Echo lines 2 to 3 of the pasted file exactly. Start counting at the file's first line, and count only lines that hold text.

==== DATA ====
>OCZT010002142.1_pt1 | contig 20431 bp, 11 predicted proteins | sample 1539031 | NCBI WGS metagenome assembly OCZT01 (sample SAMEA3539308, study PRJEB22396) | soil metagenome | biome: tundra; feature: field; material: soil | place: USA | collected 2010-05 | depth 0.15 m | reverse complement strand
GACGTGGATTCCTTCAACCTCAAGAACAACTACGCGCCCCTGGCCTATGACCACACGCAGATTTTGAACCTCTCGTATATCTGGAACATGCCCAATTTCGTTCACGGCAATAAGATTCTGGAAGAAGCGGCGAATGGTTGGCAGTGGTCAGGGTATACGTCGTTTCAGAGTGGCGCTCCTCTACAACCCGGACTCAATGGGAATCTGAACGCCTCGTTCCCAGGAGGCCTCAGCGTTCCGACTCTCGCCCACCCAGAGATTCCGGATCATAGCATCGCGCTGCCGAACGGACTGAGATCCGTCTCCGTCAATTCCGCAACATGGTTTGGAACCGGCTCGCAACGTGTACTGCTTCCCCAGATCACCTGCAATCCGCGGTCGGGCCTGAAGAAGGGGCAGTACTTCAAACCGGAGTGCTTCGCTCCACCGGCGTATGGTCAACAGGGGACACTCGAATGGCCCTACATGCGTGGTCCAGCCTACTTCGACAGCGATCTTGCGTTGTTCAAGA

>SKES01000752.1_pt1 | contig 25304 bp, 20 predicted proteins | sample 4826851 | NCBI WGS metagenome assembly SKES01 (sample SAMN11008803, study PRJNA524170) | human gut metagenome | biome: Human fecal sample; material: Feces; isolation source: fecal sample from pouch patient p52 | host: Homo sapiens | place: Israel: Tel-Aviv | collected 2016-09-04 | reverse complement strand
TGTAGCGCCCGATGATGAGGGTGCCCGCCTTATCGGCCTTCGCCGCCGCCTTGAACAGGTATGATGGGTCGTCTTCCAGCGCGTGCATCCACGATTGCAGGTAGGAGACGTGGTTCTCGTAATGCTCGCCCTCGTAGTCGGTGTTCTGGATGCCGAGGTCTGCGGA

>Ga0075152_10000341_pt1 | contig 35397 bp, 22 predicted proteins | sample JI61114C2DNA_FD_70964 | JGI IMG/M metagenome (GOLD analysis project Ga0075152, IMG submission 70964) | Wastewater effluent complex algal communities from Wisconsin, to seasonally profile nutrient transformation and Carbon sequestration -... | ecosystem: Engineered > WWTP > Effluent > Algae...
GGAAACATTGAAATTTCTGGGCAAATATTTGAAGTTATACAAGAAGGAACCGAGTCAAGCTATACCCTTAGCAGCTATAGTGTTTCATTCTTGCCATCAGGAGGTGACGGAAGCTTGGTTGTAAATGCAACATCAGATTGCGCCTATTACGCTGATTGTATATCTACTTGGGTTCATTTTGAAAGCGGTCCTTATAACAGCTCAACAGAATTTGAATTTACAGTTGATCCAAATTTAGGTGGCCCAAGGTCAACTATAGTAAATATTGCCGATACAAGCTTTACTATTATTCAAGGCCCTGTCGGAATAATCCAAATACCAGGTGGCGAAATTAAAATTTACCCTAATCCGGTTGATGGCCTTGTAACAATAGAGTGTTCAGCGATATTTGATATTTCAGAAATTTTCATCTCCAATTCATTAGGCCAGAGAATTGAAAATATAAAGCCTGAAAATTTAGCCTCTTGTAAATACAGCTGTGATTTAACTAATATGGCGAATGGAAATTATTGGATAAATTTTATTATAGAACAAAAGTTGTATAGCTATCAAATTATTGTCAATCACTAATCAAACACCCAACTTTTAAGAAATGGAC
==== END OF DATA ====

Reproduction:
GACGTGGATTCCTTCAACCTCAAGAACAACTACGCGCCCCTGGCCTATGACCACACGCAGATTTTGAACCTCTCGTATATCTGGAACATGCCCAATTTCGTTCACGGCAATAAGATTCTGGAAGAAGCGGCGAATGGTTGGCAGTGGTCAGGGTATACGTCGTTTCAGAGTGGCGCTCCTCTACAACCCGGACTCAATGGGAATCTGAACGCCTCGTTCCCAGGAGGCCTCAGCGTTCCGACTCTCGCCCACCCAGAGATTCCGGATCATAGCATCGCGCTGCCGAACGGACTGAGATCCGTCTCCGTCAATTCCGCAACATGGTTTGGAACCGGCTCGCAACGTGTACTGCTTCCCCAGATCACCTGCAATCCGCGGTCGGGCCTGAAGAAGGGGCAGTACTTCAAACCGGAGTGCTTCGCTCCACCGGCGTATGGTCAACAGGGGACACTCGAATGGCCCTACATGCGTGGTCCAGCCTACTTCGACAGCGATCTTGCGTTGTTCAAGA

>SKES01000752.1_pt1 | contig 25304 bp, 20 predicted proteins | sample 4826851 | NCBI WGS metagenome assembly SKES01 (sample SAMN11008803, study PRJNA524170) | human gut metagenome | biome: Human fecal sample; material: Feces; isolation source: fecal sample from pouch patient p52 | host: Homo sapiens | place: Israel: Tel-Aviv | collected 2016-09-04 | reverse complement strand